The Connecticut General Assembly finished their legislative session this week. On Wednesday, they voted 148-1 in favor of SB 350, a bill making Juneteenth a state holiday. It had passed in the state Senate a day earlier in a vote of 35-1.
Only one state representative, Gale Mastrofancesco, (R-80), representing Wolcott and Southington, voted against the bill, citing the cost of giving state workers a paid day off.
Many Black Democratic legislators shared impassioned remarks about what the potential holiday would symbolize.
It was on June 19, 1865, in Galveston, Texas, that the last enslaved Black people learned they had been freed. It had been over two years since President Abraham Lincoln issued the Emancipation Proclamation, and two months since the Confederacy had surrendered.
While Juneteenth has for a century and a half been a day of informal celebration and reflection, in recent years the day has grown in importance.
On June 17, 2021, Juneteenth became the eleventh holiday recognized by the federal government.
On Wednesday in Hartford, State Rep Anthony Nolan (D-39) representing New London, said Juneteenth represented the ways freedom for Black people had been delayed.
“If we delay this, it’s a smack in the face to Black folk,” Nolan said. “We deserve a holiday.”
Rep Bobby Gibson (D-15) representing Bloomfield and Windsor, urged his colleagues to pass the bill.
“This country was built on the hands of atrocities,” he said. “The fact that Juneteenth even exists is uncomfortable because we know the horrors of slavery that helped build this nation. If we don’t remember our past, we’re doomed to repeat it.”
State Rep Corey Paris (D-145) representing Stamford said his great great grandfather was born to slaves on a plantation in Arkansas.
“My great great grandfather, beaten. His father, killed. Family members sold from one plantation to the other, never understanding the true identity of their culture, of their existence,” he said. “There is no price that you can put on the lives lost, on the blood shed, on the history unknown.”
“This has never been a celebration of victory or an acceptance of what has happened in the past. It is a commemoration of progress,” Paris added.
Rep Robyn Porter (D-94) representing Hamden and New Haven, pushed back against talk of “costs” of a new holiday.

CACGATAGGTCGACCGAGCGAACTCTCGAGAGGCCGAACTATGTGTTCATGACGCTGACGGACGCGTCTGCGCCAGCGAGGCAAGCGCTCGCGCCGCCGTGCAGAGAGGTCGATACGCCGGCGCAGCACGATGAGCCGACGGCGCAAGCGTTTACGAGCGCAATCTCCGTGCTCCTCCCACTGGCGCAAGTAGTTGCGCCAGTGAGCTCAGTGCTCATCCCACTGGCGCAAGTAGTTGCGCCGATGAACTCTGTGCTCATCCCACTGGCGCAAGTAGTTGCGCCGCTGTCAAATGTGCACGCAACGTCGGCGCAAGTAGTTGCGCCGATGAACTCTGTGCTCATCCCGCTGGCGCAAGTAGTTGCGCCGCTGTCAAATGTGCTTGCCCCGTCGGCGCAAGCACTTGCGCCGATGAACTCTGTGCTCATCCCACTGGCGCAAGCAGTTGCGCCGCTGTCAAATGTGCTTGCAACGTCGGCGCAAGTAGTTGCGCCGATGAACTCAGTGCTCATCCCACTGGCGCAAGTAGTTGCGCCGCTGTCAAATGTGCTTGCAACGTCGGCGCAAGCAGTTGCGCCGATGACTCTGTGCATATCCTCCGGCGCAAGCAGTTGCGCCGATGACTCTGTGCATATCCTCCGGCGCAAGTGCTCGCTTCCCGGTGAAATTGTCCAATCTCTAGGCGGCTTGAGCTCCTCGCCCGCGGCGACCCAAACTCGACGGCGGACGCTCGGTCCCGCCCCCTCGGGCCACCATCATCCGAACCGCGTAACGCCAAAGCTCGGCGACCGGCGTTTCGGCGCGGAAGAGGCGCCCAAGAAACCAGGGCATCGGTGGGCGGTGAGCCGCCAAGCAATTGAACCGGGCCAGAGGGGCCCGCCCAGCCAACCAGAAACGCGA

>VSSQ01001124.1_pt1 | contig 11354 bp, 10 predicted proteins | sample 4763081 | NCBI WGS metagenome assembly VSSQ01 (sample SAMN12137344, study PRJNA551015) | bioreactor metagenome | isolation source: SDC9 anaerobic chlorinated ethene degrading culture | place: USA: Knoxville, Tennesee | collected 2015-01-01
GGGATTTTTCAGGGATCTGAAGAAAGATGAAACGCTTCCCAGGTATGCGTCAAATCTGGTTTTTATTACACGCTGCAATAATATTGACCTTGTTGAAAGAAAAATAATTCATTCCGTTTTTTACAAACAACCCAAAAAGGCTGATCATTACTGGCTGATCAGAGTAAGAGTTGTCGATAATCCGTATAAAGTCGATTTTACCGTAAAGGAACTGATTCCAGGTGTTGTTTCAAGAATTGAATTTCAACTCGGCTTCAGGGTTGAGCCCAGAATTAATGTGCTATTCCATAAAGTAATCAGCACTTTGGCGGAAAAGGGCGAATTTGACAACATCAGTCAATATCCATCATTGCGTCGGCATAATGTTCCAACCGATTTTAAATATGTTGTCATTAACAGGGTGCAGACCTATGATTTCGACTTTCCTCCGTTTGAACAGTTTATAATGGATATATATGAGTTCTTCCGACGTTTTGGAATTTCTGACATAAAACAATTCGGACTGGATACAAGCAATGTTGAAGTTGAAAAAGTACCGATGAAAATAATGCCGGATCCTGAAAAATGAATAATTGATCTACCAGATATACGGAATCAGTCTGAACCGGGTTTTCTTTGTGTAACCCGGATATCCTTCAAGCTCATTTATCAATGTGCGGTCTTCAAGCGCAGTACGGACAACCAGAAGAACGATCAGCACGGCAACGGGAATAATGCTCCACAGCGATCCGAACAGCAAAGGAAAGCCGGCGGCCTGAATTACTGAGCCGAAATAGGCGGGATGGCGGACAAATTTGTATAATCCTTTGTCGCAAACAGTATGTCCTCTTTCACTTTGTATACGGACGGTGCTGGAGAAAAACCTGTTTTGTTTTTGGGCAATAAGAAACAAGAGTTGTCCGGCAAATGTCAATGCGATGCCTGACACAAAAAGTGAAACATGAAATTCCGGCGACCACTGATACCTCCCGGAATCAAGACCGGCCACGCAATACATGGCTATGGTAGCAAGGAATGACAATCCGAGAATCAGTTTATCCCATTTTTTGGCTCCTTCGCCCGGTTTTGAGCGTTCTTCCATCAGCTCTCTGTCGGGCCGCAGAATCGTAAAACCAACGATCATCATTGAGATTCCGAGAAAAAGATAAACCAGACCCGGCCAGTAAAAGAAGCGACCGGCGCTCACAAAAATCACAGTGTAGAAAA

Instead she described, “what it cost us in collateral when it came to having our names, our religion, our entire being and social network dismantled and destroyed. What it cost us as mothers who birthed babies that were ripped from us and sold into slavery, what it cost us on the breeding plantations in this country where we were expected to make babies so they could go to work in the fields picking cotton and tobacco…”
“Slavery was a policy choice,” Porter continued. “It was done at the cost of many generations, and Black people are still paying a price for that to this day.”
Rep Porter said there remained “a ways to go.”
“A lot of Black people will tell you, scholars included, that we went from the plantations to the prisons,” she said. “In so many ways, the shackles are still on our feet, still remain around our necks.”
After the frank and passionate remarks about race, racism and the stain of slavery, Rep Kimberly Fiorello (R-149) representing Greenwich and part of Stamford, admonished the General Assembly for their “unhealthy” focus on race.
“It’s a holiday that’s for all people, of all skin tones,” Fiorello said of Juneteenth. “I hope we get to a point where in this body we can stop focusing on the race of people.”
“We talk about education for Black children,” she added. “There are white children who need help in education.”
“Since the time I have been here I have seen a focus on race that is unhealthy,” Fiorello continued. “We want equal laws: no special laws, no special treatment. Treat everyone equal.”